Wells Fargo and the Justice Department have reached a $175 million settlement agreement over charges that the bank routinely steered black and Latino borrowers into expensive, dangerous subprime home loans throughout the housing bubble.
Wells Fargo has been a standout bad actor among banks, both during the subprime lending boom and the recession it spawned. Watchdogs have shown that Wells Fargo fails to maintain foreclosed properties in black and Latino communities with the same care it does in white neighborhoods, leading to further depression of home values and more blight. Its mortgage servicing arm has been at the center of complaints about banks’ refusal to work with underwater borrowers, despite massive federal incentives. And it is an industry leader among banks that are launching their own versions of payday loans, which are such significant debt traps that the Defense Department has identified them as a national security threat and Congress has barred lenders from making them to servicemembers.
The Justice Department charges that Wells Fargo, which is the nation’s largest originator of home loans, steered tens of thousands of black and Latino borrowers into more expensive loans, while white borrowers with the same credit profile received prime loans. Research has shown that black communities around the country lost hundreds of millions of dollars in wealth during the foreclosure crisis, widening the racial wealth gap to historic proportions.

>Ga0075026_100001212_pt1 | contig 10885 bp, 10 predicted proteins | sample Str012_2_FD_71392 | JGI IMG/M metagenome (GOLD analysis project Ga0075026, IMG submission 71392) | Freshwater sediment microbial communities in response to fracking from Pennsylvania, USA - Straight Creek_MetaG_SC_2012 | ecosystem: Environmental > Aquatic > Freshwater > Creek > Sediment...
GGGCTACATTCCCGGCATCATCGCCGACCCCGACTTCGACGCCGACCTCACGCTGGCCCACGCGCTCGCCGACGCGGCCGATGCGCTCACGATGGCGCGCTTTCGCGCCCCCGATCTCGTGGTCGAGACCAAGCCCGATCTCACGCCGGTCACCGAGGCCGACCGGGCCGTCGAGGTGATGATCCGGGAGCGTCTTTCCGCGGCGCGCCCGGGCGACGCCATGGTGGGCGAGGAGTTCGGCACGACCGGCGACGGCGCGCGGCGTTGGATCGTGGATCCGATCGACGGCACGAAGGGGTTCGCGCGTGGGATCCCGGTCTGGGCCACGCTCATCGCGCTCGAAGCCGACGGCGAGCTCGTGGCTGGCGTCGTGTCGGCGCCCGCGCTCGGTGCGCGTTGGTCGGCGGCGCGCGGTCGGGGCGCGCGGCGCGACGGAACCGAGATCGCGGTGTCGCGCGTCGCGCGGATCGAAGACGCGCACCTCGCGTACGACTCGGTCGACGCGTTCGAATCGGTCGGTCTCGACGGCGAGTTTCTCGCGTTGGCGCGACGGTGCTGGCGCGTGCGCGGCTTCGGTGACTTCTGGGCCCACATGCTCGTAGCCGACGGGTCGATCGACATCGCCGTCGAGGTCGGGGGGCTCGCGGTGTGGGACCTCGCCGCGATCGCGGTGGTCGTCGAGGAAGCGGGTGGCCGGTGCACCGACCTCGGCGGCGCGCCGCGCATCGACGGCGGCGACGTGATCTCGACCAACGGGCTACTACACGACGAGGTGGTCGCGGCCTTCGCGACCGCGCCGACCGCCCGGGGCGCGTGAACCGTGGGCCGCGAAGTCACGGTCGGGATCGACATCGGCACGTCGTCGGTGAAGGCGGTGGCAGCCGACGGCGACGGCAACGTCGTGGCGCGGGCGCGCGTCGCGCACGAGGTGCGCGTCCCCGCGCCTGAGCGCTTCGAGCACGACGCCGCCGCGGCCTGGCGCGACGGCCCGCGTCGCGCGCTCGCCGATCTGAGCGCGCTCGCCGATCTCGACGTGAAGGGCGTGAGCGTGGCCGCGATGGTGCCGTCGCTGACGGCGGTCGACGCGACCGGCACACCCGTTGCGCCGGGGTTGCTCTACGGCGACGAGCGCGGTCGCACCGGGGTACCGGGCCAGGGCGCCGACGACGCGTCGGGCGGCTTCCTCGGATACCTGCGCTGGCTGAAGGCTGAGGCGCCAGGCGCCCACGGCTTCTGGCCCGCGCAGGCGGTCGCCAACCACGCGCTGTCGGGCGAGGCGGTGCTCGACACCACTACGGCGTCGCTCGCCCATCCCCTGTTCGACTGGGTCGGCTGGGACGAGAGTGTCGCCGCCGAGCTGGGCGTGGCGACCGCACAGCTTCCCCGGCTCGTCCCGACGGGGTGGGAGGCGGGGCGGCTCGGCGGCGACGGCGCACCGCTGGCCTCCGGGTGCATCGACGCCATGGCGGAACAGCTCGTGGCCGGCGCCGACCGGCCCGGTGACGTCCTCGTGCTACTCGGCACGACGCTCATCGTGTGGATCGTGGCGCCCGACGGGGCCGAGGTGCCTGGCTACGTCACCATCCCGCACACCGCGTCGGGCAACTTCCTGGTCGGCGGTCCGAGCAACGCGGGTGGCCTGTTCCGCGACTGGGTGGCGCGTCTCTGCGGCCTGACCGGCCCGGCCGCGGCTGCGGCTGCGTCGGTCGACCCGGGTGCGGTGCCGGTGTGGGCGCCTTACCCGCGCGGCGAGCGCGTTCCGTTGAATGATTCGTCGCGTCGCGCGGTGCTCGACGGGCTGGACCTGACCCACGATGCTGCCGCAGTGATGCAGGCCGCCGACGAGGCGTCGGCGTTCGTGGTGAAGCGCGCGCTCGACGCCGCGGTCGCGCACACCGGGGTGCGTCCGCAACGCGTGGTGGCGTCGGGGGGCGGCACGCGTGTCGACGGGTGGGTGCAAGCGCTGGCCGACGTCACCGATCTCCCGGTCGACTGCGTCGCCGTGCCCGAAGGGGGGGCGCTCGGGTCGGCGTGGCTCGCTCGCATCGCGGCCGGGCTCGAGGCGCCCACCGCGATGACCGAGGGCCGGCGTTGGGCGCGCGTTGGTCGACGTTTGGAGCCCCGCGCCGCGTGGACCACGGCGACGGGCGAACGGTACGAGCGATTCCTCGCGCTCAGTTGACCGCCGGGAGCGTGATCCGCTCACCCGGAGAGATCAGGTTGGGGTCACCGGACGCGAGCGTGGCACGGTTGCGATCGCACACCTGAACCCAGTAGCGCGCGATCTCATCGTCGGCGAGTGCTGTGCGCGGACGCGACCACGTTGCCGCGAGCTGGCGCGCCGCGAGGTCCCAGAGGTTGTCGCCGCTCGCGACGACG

In a release this morning, the Justice Department describes the steering settlement, which must be approved by the court:
The Department of Justice today filed the second largest fair lending settlement in the department’s history to resolve allegations that Wells Fargo Bank, the largest residential home mortgage originator in the United States, engaged in a pattern or practice of discrimination against qualified African-American and Hispanic borrowers in its mortgage lending from 2004 through 2009.
The settlement provides $125 million in compensation for wholesale borrowers who were steered into subprime mortgages or who paid higher fees and rates than white borrowers because of their race or national origin. Wells Fargo will also provide $50 million in direct down payment assistance to borrowers in communities around the country where the department identified large numbers of discrimination victims and which were hard hit by the housing crisis.
Additionally, Wells Fargo has agreed to conduct an internal review of its retail mortgage lending and will compensate African-American and Hispanic retail borrowers who were placed into subprime loans when similarly qualified white retail borrowers received prime loans. Compensation paid to any retail borrowers identified in the review process will be in addition to the $125 million to compensate wholesale borrowers who were victims of discrimination .